Chow,
    Seegs
     
  4. DylanGuitar

    DylanGuitar Member

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    Thanks for the info. I'll check musictoyz for the tweeks. I'm going to spend at least a couple of days with it to see, but If I'm not digging it, I'll let you know. The version is 25v3

    Thanks again,

    Dylan
     
  5. DylanGuitar

    DylanGuitar Member

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    I see from one of your other posts that you have/had a Timmy. How would you compare that to the Blackstone?

    Thanks,

    Dylan
     
  6. Seegs

    Seegs Member

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    The Timmy is just a great pedal for low/med gain stuff...it doesn't really impart it's own distortion or od texture on your sound but rather gives you your amp plus more...it has a rather flat eq. unlike the Blackstone which is really mid. heavy...plus the eq. controls are cut so at full CW the treble and bass are full and at full CC they are at full cut...the bass is pre gain so you can dial the bass back before you add gain...this way the bass doesn't woof out...the treble is after the distortion so when you add gain you can tailor the amout of treble you want based on the amount of gain you dial in...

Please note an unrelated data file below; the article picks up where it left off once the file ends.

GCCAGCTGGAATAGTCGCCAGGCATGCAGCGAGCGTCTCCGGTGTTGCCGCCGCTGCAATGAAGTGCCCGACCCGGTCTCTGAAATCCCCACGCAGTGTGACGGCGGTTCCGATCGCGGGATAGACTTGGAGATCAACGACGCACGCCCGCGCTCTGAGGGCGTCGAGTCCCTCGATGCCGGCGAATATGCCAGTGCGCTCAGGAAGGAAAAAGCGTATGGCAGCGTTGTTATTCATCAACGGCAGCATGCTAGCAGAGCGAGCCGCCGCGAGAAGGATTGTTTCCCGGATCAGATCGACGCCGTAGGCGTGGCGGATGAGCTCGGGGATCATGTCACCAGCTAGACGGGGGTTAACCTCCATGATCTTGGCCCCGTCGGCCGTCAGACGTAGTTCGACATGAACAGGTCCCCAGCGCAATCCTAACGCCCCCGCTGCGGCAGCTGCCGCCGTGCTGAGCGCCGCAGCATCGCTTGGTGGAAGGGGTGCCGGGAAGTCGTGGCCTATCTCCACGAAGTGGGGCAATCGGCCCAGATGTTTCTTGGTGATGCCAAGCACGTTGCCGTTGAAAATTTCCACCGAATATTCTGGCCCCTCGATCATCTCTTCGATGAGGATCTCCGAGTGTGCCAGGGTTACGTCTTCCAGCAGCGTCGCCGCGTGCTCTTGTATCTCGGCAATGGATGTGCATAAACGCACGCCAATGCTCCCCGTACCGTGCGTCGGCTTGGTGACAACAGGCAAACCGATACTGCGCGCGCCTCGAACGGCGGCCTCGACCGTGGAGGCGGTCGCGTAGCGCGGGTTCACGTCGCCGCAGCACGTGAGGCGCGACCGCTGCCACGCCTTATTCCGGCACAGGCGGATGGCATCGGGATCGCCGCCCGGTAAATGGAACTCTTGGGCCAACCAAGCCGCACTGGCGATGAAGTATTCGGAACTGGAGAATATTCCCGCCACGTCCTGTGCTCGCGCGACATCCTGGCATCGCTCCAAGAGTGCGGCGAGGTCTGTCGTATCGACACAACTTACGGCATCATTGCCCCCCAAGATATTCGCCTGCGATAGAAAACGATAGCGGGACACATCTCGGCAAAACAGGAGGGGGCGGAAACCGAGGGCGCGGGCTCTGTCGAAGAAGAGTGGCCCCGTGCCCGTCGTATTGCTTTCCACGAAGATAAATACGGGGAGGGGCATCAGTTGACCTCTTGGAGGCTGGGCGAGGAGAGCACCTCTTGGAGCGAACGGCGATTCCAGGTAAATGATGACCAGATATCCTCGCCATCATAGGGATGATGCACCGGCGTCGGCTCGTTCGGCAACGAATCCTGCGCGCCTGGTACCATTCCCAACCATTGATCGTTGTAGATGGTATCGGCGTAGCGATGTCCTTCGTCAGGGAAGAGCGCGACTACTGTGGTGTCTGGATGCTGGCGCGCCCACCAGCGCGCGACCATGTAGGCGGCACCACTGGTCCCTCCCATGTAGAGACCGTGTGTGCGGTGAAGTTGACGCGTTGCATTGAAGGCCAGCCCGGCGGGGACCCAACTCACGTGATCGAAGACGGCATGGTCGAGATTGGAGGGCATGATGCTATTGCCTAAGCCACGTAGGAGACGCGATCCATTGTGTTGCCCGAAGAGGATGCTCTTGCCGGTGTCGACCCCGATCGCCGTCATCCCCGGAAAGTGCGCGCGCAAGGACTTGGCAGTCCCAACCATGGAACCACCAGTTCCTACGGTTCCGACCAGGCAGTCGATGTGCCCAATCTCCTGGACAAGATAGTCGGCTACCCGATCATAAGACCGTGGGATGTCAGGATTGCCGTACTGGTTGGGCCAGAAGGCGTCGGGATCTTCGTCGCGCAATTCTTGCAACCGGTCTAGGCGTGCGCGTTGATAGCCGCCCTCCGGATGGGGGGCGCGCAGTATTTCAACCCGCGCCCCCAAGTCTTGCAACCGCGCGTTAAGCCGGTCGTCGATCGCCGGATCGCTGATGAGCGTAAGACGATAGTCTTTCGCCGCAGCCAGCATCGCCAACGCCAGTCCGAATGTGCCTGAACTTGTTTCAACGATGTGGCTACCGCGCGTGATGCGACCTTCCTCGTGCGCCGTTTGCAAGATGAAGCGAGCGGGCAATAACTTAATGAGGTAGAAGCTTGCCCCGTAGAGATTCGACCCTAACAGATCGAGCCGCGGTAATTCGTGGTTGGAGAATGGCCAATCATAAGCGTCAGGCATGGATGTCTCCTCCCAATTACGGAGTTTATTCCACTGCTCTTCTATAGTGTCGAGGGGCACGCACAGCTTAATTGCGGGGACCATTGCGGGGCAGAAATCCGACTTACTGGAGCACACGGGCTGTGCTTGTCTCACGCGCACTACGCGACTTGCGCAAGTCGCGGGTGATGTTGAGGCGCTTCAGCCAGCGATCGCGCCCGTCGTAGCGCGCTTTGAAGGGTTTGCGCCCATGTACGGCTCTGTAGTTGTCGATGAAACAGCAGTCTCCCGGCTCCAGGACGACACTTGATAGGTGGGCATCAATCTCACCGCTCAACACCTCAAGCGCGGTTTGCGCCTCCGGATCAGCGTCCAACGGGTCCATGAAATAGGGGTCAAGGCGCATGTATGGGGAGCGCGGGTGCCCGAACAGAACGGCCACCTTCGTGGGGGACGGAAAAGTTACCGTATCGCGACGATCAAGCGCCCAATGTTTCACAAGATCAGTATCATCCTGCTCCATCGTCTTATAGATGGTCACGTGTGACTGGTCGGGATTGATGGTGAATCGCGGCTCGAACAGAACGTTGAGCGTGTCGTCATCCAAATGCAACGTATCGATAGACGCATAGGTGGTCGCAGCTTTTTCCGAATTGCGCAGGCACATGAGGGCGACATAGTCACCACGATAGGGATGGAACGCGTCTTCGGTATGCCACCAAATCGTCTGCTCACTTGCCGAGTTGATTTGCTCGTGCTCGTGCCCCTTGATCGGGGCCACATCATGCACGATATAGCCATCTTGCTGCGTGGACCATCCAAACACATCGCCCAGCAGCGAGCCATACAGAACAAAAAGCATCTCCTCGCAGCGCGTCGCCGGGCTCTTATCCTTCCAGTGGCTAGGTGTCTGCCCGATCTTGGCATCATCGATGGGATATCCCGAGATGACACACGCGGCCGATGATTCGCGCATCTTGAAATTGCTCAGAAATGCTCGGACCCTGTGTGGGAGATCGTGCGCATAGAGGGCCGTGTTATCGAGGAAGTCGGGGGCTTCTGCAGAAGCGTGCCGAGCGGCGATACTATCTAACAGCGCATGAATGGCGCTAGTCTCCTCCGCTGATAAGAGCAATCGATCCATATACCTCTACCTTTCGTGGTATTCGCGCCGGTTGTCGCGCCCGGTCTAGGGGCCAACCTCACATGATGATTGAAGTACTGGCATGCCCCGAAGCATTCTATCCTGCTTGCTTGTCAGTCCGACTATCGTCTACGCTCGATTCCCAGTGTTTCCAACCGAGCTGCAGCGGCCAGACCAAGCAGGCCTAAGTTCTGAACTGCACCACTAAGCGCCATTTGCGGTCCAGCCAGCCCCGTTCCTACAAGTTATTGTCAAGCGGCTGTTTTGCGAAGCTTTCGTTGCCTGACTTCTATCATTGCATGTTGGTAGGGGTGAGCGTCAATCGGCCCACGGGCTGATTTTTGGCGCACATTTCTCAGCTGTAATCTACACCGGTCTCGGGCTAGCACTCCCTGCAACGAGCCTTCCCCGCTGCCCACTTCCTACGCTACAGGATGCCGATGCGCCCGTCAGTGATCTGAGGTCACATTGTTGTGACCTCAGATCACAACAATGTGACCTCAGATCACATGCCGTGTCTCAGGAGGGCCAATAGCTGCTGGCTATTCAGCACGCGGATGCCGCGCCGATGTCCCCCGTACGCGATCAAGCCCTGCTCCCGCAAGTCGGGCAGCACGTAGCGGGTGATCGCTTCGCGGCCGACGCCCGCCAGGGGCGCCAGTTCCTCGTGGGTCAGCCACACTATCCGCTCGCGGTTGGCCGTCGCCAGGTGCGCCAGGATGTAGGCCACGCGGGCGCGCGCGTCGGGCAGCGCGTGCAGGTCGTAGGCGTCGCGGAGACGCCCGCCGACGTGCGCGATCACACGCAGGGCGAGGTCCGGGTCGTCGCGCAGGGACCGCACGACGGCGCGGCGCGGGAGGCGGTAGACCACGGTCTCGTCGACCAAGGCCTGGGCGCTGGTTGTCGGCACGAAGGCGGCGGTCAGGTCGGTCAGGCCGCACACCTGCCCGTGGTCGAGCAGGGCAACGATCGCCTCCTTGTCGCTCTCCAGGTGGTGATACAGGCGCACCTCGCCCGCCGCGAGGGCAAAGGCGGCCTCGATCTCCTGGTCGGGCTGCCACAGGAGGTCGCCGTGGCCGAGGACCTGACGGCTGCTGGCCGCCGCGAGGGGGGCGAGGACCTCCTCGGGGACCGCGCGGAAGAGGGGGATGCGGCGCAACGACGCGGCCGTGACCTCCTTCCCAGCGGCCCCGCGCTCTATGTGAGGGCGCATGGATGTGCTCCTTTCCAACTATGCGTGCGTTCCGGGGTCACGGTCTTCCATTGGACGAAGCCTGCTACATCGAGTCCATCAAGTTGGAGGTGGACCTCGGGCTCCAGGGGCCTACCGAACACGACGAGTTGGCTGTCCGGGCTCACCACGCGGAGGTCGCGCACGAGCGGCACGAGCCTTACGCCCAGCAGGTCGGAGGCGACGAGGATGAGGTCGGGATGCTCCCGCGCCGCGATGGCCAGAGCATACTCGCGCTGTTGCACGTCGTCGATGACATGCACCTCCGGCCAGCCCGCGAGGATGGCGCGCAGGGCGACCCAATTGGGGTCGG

it doesn't really doesn't clean up with guitar vol. control reduction but as a lower gain box that is not really needed IMO...

    the Blackstone into the Timmy is a really nice combo as when you lower your guitars volumn the Blackstone cleans up and fades out and then you have the Timmy and vice versa...

    Chow,
    Seegs
     
  7. slacker

    slacker Senior Member

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    I've had mine since Feb. I cannot comment on what it's like with a ss amp but I've used it with various tube amps and liked it.

    The pedal is so tweakable that you cannot really judge it without spending some time with it.